Friuli earthquake 1976
Date: 6 May 1976, h. 21
Magnitude: 6.4 (Maw)
Intensity at the epicentre: IX-X grade (MCS)
The earthquake was felt in almost all central and northern Italy, right down past Rome. The worst hit area was the middle valley of the Tagliamento River, but a huge number of towns suffered damage. A total of 119 municipalities in the provinces of Udine and Pordenone were damaged to some extent or another. Despite the well/known high seismicity of the region and in particular of the stretch between the lowland and the mountains, most of the municipalities that suffered the most damage, like for example Buia, Gemona and Osoppo, were not classified as seismic and were not therefore subject to specific building legislation.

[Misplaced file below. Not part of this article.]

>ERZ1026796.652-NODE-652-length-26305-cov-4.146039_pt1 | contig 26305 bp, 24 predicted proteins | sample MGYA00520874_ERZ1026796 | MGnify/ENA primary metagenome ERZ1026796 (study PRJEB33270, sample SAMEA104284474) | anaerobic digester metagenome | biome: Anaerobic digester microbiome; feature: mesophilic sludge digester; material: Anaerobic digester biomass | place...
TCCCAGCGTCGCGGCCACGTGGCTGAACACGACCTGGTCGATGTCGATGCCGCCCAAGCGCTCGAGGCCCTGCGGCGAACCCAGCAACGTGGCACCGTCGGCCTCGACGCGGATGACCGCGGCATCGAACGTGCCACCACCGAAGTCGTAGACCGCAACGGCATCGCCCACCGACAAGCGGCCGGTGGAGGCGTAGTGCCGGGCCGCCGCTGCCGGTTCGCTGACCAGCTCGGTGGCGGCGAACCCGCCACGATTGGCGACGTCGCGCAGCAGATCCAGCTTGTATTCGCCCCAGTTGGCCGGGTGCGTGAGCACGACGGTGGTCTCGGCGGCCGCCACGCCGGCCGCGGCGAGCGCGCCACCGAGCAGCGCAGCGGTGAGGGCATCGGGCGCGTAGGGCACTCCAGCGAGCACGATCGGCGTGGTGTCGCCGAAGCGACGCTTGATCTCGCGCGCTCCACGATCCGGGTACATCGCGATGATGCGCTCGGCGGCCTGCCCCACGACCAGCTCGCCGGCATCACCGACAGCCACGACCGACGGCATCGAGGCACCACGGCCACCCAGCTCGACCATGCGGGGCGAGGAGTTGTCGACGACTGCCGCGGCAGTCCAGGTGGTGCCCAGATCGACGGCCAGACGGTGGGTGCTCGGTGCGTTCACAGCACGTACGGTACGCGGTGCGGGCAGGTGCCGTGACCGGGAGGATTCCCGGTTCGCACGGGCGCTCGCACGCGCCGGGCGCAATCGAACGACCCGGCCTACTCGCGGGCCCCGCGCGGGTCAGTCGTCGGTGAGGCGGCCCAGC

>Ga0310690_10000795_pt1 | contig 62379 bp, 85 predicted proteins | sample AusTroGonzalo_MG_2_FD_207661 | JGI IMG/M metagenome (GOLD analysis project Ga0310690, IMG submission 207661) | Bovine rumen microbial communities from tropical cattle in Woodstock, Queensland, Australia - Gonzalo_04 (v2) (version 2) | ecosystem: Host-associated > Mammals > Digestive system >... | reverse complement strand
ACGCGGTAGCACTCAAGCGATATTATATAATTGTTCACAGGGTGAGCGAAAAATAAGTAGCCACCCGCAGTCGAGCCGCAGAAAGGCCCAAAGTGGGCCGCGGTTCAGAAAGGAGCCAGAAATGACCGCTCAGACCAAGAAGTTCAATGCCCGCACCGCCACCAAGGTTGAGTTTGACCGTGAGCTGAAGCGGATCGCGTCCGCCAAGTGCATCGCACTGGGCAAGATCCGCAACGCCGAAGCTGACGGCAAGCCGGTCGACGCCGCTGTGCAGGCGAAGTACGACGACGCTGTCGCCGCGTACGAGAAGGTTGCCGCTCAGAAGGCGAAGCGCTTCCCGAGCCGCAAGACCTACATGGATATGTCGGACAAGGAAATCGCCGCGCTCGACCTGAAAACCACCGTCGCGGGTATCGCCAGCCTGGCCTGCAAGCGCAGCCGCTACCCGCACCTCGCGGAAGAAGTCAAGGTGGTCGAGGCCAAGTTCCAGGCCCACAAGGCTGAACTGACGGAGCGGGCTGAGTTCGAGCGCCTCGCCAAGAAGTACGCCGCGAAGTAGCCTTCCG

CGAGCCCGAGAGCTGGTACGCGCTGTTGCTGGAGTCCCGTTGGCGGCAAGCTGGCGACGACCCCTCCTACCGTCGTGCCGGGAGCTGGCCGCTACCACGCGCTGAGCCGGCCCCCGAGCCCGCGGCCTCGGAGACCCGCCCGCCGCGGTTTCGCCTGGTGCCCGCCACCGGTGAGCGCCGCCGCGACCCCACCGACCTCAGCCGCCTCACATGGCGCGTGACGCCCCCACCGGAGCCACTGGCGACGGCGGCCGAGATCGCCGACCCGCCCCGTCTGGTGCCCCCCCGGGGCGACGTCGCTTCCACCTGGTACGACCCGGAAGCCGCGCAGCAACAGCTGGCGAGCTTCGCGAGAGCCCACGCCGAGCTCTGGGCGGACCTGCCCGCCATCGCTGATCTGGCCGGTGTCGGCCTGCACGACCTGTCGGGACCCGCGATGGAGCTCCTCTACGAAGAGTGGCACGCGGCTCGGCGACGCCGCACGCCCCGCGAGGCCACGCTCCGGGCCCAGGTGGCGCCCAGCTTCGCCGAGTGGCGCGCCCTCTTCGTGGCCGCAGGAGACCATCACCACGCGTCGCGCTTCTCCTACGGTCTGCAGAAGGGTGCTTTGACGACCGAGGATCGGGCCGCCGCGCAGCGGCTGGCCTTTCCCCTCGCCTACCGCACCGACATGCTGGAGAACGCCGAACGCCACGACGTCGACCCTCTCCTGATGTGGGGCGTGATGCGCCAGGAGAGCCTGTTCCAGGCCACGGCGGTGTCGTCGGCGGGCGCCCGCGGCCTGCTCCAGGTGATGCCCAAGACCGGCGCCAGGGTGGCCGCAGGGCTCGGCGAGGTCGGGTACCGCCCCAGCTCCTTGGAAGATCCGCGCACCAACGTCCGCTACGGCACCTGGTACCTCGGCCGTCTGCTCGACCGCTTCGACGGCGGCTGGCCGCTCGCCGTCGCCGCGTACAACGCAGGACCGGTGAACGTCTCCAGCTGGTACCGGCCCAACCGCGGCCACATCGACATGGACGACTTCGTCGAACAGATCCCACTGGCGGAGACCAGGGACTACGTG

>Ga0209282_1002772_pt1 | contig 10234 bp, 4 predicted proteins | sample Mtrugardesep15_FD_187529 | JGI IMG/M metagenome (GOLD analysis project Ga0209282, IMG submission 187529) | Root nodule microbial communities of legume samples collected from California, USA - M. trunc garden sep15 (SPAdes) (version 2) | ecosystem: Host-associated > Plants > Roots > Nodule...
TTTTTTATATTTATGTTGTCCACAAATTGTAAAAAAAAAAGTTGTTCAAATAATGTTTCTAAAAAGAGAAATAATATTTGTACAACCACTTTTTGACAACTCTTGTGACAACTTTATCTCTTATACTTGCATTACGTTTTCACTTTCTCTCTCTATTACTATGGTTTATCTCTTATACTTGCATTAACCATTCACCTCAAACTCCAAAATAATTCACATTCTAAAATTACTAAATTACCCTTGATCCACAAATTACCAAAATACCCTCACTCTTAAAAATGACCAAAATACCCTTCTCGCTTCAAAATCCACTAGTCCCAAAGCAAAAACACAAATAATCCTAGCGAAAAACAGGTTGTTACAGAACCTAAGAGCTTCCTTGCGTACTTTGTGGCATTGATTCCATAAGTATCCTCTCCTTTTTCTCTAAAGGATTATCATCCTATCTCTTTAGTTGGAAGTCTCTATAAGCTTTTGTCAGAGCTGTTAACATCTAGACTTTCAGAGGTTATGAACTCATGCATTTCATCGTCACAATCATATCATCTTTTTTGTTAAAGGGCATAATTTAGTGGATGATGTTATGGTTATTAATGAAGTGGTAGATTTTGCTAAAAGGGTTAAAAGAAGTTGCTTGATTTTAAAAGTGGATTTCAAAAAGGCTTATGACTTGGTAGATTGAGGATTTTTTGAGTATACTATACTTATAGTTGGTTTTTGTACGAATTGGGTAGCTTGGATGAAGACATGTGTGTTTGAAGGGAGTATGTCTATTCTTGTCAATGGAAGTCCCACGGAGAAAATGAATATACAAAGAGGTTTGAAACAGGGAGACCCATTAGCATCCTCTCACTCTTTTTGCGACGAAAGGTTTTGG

Damage to buildings was enormous and even the impact on the economy was considerable: around 15,000 workers lost their jobs due to factories being either destroyed or damaged.
In the hours following the violent tremor, the large numbers of military in Friuli fortunately enabled sufficiently rapid efficient relief operations, facilitating removal of rubble, the setting up of temporary accommodation and field kitchens, reactivation of services, thus reducing disruption for those hit by the earthquake. The earthquake in 1976 in Friuli had big impact on public opinion, it was also the first earthquake where live television reports brought images of pain and destruction into all the homes in Italy.
The tremor on 6 May was followed by a huge number of aftershocks, some of which were very violent; in particular the one on 15 September, at 10:20 am, with a magnitude of 5.9 (Maw), which reached grade VIII-IX on the MCS and killed 12 people, destroyed more buildings and worsened the damage already caused by the earthquake on 6 May to buildings that had not yet been repaired.